Ilya Viryachev

He started last November. If your daily travels take you to the west side of 8th and Main, you might have seen Ilya Viryachev. He was in the alleyway, evenings and weekends, rain or shine, painting a giant mural.

“It is always daunting to be looking at the blank wall,” says Viryachev, “and realizing what a process it is going to be. But that is the great part of it. It is like climbing a mountain, one step at a time. I love the feeling of painting with a large brush. It forces you to be brave and make decisions. I also like the fact that there’s an end and a final result that everyone can see.”

In this case, the end came in February and the result is In Bloom, a gorgeous mural that is livening the walk for residents and attracting new visitors. The project was supported by the City of Vancouver and the Mount Pleasant BIA.

full bloom mural

“I started thinking of the design last spring after having taken photos of the blooming magnolia trees that were on my way home,” explains Viryachev. “I love how beautiful Vancouver gets, and I wanted to create a painting dedicated to it, especially seeing how many complaints about Vancouver are out there. I think that’s what got me thinking about the positive message.”

“I love painting animals and studying their structure and anatomy,” Viryachev adds.” Coming from an animation background, I really enjoy exaggerating their shapes. It feels more forgiving when you paint animals and push their design. I knew I wanted some sort of characters in the image, and playing with scale made sense to me so I painted the giraffes. They would have to lift their heads up high into the blooming flowers to get their food.”


For the In Bloom project, Viryachev worked alongside young people from the neighbouring Mount Pleasant Community Centre. It was the youth who inspired the chickadee birds that Ilya painted throughout the mural. He laid out solid shapes on the wall, so that when the young team came, they could get right to it. “I just had to make sure that everyone had the right hues and tones,” Viryachev explains. “It was really fun to paint the wall with the youth. They came out about four times, and I could barely keep up with them. I hope I will be able to paint with them again. They were really excited about creating art.”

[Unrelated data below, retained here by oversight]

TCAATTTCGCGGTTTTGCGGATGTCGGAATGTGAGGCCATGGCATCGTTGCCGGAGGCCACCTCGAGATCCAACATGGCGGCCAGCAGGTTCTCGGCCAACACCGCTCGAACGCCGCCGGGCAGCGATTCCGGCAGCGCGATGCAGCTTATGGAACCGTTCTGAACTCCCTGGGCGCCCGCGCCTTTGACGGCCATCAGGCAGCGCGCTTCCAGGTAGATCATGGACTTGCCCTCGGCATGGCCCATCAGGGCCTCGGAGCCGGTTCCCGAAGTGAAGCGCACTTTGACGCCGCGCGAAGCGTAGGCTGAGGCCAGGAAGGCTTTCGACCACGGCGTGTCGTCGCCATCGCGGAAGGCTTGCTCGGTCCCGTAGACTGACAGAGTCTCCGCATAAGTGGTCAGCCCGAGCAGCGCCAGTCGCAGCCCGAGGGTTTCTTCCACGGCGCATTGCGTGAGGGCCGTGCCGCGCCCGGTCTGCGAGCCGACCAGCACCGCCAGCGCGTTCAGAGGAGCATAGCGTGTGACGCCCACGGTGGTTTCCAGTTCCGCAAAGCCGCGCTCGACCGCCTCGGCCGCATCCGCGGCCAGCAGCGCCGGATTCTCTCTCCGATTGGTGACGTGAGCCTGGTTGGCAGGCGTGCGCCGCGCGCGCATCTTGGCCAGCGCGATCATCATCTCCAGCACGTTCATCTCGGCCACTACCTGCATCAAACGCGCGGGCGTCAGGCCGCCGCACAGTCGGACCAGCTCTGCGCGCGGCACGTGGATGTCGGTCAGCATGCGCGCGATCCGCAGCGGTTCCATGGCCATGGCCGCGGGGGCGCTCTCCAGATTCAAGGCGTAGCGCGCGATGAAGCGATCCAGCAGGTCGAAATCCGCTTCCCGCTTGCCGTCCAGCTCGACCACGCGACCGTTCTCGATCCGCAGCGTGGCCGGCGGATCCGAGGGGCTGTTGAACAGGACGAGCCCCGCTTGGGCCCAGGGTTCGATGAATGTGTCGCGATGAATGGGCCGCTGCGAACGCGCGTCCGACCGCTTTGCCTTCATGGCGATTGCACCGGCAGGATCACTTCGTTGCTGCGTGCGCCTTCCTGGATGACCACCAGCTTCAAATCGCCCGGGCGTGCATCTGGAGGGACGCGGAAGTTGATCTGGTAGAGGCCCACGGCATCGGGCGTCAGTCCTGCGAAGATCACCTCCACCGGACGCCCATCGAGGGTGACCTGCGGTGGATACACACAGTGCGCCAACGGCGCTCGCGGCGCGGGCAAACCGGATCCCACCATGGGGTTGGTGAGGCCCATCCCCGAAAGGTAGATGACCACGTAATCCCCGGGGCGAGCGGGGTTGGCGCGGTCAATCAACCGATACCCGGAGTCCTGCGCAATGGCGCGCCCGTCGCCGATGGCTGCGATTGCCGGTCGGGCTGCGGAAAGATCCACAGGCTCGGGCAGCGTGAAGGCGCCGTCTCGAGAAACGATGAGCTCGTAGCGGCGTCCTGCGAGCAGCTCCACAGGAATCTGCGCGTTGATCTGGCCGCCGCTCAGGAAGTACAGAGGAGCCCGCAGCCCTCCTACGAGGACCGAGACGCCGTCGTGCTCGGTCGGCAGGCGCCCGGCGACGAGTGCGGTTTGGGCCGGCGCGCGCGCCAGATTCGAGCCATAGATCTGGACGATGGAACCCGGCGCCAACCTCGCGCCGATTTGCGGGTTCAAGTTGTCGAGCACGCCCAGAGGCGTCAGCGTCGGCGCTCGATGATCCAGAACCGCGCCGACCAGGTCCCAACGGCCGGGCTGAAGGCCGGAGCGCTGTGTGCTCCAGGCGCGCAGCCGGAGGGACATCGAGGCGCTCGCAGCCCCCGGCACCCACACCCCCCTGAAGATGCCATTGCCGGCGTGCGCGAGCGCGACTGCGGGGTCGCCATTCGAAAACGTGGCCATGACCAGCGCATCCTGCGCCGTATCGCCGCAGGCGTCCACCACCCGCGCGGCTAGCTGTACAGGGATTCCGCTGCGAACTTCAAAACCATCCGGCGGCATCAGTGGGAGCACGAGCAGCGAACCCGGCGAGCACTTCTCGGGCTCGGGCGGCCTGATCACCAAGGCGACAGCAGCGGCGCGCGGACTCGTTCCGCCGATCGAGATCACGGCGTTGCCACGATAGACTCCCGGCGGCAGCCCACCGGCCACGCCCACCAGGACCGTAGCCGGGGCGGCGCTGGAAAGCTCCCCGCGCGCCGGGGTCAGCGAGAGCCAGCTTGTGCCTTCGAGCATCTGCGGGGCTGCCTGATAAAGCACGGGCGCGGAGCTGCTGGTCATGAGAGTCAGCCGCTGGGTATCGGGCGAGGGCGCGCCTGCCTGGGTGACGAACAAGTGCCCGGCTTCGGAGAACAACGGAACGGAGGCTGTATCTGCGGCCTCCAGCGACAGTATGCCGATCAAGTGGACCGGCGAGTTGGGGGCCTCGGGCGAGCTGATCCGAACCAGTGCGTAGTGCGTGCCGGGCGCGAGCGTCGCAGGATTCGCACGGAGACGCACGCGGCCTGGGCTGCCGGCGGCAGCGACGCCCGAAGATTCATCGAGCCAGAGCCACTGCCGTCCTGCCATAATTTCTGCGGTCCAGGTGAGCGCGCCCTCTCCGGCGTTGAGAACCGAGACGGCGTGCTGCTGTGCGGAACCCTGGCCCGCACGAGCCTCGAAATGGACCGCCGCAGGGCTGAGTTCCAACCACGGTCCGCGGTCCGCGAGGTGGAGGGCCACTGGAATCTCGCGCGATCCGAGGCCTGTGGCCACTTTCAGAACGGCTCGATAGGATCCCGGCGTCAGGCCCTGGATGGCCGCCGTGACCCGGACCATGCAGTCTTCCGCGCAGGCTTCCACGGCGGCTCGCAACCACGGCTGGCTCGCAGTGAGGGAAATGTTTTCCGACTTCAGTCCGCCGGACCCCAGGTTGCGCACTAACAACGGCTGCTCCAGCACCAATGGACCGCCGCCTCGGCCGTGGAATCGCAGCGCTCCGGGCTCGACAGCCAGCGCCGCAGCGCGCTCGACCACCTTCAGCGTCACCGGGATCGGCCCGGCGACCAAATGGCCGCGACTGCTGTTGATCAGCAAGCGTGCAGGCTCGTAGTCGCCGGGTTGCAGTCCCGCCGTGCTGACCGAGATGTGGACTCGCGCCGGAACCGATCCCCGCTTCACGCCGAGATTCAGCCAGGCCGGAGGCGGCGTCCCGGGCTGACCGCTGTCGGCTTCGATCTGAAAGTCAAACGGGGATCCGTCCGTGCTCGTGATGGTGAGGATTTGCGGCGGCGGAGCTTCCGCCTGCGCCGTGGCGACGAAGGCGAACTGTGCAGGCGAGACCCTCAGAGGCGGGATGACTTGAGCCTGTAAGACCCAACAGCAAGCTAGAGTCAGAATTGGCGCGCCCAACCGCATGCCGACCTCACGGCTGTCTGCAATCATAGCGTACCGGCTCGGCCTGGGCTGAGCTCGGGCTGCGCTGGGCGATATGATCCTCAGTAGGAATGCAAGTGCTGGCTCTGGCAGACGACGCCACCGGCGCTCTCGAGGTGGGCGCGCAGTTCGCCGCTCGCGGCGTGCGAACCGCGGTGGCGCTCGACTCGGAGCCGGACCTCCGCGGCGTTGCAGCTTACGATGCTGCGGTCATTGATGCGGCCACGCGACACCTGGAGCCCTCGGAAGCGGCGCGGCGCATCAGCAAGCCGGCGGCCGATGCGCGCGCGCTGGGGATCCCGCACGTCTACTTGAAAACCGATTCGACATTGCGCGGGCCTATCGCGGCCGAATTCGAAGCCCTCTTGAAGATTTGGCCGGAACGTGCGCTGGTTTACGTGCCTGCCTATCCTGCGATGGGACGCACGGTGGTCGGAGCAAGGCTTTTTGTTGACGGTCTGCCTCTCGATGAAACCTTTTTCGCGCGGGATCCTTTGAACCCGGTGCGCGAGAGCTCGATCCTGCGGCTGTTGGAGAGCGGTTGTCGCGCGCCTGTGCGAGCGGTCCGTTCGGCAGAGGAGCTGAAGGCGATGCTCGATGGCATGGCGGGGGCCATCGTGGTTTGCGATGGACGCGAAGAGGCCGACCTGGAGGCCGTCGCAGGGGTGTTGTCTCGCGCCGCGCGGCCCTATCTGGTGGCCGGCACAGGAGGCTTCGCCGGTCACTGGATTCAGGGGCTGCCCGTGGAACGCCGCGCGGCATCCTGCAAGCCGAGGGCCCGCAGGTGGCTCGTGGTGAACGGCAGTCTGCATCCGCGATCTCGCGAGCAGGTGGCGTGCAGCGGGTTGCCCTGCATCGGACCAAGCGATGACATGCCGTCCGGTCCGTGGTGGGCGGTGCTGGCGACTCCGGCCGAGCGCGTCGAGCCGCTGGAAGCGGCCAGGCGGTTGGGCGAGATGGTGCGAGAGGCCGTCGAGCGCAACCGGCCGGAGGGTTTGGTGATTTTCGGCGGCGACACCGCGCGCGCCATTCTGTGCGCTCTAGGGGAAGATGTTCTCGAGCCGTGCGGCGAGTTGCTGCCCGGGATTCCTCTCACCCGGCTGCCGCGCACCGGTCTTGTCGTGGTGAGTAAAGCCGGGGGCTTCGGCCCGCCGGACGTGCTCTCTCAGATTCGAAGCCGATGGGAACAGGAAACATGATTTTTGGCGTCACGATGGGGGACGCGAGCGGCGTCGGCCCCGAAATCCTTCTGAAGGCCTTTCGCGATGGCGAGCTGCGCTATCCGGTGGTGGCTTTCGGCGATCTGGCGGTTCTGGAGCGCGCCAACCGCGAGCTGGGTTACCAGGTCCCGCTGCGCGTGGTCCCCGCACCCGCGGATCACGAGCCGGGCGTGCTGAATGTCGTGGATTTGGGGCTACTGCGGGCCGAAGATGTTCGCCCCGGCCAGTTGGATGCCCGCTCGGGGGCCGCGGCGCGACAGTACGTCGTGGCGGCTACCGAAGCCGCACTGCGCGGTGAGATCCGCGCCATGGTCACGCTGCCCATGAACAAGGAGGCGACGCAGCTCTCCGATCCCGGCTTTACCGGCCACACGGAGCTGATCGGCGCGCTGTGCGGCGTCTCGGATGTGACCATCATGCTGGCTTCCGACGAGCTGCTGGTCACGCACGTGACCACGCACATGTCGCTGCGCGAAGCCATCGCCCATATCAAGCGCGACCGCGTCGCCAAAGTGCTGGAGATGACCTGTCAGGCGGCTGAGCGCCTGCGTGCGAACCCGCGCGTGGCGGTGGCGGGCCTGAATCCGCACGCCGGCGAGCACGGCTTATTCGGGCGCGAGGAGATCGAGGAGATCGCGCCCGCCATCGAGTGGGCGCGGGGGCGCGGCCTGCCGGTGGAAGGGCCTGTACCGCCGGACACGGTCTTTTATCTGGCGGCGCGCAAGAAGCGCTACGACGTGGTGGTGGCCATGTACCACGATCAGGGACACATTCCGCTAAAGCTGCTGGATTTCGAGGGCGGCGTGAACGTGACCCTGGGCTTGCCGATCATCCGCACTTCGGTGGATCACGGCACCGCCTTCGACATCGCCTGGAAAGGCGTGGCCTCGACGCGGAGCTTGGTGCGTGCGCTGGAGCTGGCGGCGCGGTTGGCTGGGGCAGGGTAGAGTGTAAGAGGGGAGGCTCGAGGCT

As you’ll see in the lane, each of the young artists signed the mural. “They played a part in making our community more beautiful and I think that is something worth remembering.”

In his day job, Viryachev works as an animator and concept artist, now at Roadhouse Interactive.  “I am really excited about the game I am currently working on – Iron Maiden: Legacy of the Beast. It is such a huge project, and a lot of responsibility knowing how much Iron Maiden art means to their fans. I got to create a large variety of concepts for it and I look forward to how everyone is going to react.”

Ilya also creates indoor artwork, such as When Left Alone, part of an Artists series for Ted X. “The body of work I was able to produce was more mature in comparison to my previous exhibitions.”

Viryachev got his start in murals after securing a spot in a studio with some talented, local artists who invited him to participate on a mural project. He was delighted to be involved with Many Hands Make Light Work, a lovely piece led by Andrew Young.

Many Hands Make Light Work

“He wanted to create it over the weekend, so people from our studio got together to collaborate on it,
says Ilya of Young. “I remember being scared of how much effort it was going to be. It was that lazy part in my brain speaking. I may have thought of dropping out actually, but I am really happy that I showed up to paint. After we finished it, I got hooked.  Many hands made light work indeed.”

Time after time, Viryachev has been reminded that murals are not easy. The biggest challenges? Weather and time. “The most recent piece I finished, I worked on it during winter, which meant it got dark around 5pm, and it would rain a lot. Since I work full time, I could only paint on weekends and evenings. And in order to paint in the evenings, I bought myself a flood light, but it was still challenging as the colours would appear really distorted in the dark. 
A couple of times it rained after I had painted during the day, and half the paint would wash off.”

It’s not easy, but Ilya is all in. His mural works include Through The Cracks, a Spider-Man-inspired, 49 foot wide mural, painted between 3rd and 4th Avenue on Columbia Street.

Next up? Viryachev is not sure, but he is on a hunt for the next wall. “My goal for this year is to work on as many murals as I can.”

Written by Elizabeth Newton



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